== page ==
By MARY HIGHTOWER | U of A System Division of Agriculture
FAYETTEVILLE — Expect to pay more for the Thanksgiving turkey as growers continue to deal with a potent and persistent strain of avian influenza.
High pathogenic avian influenza, or HPAI, has been reported in 40 states as of Oct. 3 and confirmed in 492 flocks, with more than half — 262 — being backyard flocks. The flu has so far affected nearly 47 million birds.
As of Oct. 4, only 10 states had zero cases in poultry this year: Arkansas, Alabama, Arizona, Hawaii, Louisiana, Mississippi, New Mexico, Rhode Island, South Carolina and West Virginia.
That’s a plus for Arkansas, which is the nation’s No. 3 turkey producer.
During the last major outbreak in 2014-2015, HPAI was confirmed in 15 states, affecting some 50.4 million birds from 211 commercial and 21 backyard flocks. At the time, the Animal and Plant Health Inspection Service of the U.S. Agriculture Department labeled the event the largest animal health emergency in the U.S.
Highly pathogenic strains of avian influenza, known as H5 and H7, can kill 90 to 100 percent of poultry quickly; often within 48 hours of infection.
The disease spreads through wild birds and their droppings and direct contact with sick birds. The good news is that there is no evidence that humans can contract bird flu by eating poultry.
“We are expecting tighter frozen whole-bird supplies and higher retail prices this holiday season,” said James Mitchell, extension economist for the University of Arkansas System Division of Agriculture. “The turkey industry has had a tough go with HPAI this year, which is reflected in the data.
“Year-to-date weekly turkey production totals 4.37 billion pounds and is running 5 percent below year-ago levels,” Mitchell said. “Turkey in cold storage builds up through the summer as we hit the holiday season. Currently, turkey in cold storage is 0.8 percent above year-ago levels but 24 percent below the previous five-year average.”
Mitchell said wholesale breast prices have averaged $5.61 per pound or 156 percent higher year over year, “which reflects tighter supplies and the industry diverting more of available supplies to whole-bird production.”
All of which means consumers need to be ready.
“I hate to say it, but this year will probably be just like last year, where a little planning is warranted,” he said.
The higher prices aren’t just confined to turkeys.
“You can see prices are higher. Broiler, turkey and egg prices all reflect a short supply,” Jada Thompson, assistant professor of agricultural economics for the Division of Agriculture, said.
However, because the current outbreak is spread over a broader area “it allows for repopulation,” she said. “In the egg industry, they started hatching replacement pullets earlier than they did in 2015. We need to start increasing our hatch counts, so we can have these birds in the pipeline.”
“From a global perspective, the EU is having a similar spread of HPAI, and Asia has seen it spread,” Thompson said. “If we are going to continue to have these globally and this continues to simmer, how do we address that going forward? Everyone is wanting to know what happens next.”
Differences between 2014-15 and 2022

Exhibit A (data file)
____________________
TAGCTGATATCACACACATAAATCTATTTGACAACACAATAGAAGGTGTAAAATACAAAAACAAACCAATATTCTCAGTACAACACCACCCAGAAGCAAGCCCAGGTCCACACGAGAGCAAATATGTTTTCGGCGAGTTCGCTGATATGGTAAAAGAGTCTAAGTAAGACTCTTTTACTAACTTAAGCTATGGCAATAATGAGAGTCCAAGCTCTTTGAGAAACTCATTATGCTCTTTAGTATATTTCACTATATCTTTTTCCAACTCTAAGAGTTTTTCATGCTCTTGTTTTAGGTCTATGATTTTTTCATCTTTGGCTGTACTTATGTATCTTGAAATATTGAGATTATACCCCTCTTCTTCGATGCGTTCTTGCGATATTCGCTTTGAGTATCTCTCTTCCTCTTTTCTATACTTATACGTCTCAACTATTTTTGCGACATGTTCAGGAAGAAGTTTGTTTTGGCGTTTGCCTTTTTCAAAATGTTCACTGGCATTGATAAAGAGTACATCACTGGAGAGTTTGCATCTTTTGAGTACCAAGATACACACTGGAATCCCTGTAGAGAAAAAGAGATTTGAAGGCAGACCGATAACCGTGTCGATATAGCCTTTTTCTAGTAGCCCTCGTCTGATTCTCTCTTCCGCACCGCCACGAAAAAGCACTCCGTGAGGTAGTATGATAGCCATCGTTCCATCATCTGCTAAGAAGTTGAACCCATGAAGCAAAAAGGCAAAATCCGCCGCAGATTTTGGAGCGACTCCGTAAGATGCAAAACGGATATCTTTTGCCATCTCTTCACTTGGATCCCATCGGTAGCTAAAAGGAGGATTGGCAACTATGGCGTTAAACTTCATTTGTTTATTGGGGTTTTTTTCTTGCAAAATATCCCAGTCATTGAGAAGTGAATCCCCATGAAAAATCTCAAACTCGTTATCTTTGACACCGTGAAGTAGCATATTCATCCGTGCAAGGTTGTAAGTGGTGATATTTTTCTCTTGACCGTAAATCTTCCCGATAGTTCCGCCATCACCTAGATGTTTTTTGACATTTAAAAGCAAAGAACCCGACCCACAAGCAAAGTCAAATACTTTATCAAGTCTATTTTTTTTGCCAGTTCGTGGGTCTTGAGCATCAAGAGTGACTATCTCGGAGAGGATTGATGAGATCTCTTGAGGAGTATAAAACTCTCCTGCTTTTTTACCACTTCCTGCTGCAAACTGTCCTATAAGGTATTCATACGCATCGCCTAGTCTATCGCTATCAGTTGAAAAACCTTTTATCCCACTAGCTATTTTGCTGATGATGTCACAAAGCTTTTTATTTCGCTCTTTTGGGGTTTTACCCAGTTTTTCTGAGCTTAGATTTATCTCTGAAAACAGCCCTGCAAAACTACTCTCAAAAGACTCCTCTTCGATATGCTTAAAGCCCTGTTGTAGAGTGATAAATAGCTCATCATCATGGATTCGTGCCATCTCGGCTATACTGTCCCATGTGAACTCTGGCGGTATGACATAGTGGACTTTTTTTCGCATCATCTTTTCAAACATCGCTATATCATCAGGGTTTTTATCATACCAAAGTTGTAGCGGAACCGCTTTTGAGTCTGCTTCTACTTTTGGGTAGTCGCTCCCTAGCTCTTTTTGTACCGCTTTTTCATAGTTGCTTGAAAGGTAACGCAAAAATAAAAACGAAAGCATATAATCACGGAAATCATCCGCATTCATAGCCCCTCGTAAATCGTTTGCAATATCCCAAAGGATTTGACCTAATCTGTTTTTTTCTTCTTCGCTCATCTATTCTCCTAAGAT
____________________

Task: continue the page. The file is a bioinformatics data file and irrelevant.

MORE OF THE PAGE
There are key differences between the 2022 outbreak and that of 2014-15, said Dustan Clark, extension veterinarian for the Division of Agriculture.
“During the last outbreak, about 10 percent of the flocks were hobby flocks,” he said. “This time, over half the flocks are hobby flocks.”
Clark said this suggests a change in the way the disease is spreading. “The current thinking is that during the last outbreak in commercial farms, it was probably inadvertently spread from an infected farm to other farms rather than by point source introductions, as is the current thinking in how AI is getting into the backyard flocks.”
Commercial poultry and egg growers have been using what was learned during the earlier outbreak and have been very proactive in dealing with the current outbreak, rapidly responding to infected flocks to prevent spread between farms, Thompson said.
The current outbreak is also far more widespread, with detections in 40 states in 2022 vs. 15 in 2014-15. For Clark, that indicates backyard flocks “are likely getting it from the wild birds. It’s popping up everywhere.”
As of Sept. 27, APHIS reported HPAI detections in 2,650 wild birds this year, in every state except Arkansas, Hawaii, Louisiana, New Mexico and West Virginia. The types of birds not only included migratory species such as teals, mallards and Canada geese but also predatory and scavenging birds such as turkey vultures, owls and hawks.
“In owls, hawks and vultures, they’re probably feeding off a wild bird that was either sick or had died of AI,” Clark said.
With fall wild bird migration just getting started, “we are greatly concerned about it popping up in Arkansas. Everyone is doing their best to be more and more vigilant,” he said. “If you see something, call your county agent, the state veterinarian or the USDA hotline. It’s important to get help as fast as you can, especially for backyard flocks.”
The USDA hotline is 1-866-536-7593.
To learn about extension programs in Arkansas, contact your local Cooperative Extension Service agent or visit www.uaex.uada.edu. Follow us on Twitter and Instagram at @AR_Extension. To learn more about Division of Agriculture research, visit the Arkansas Agricultural Experiment Station website: https://aaes.uada.edu. Follow on Twitter at @ArkAgResearch. To learn more about the Division of Agriculture, visit https://uada.edu/. Follow us on Twitter at @AgInArk.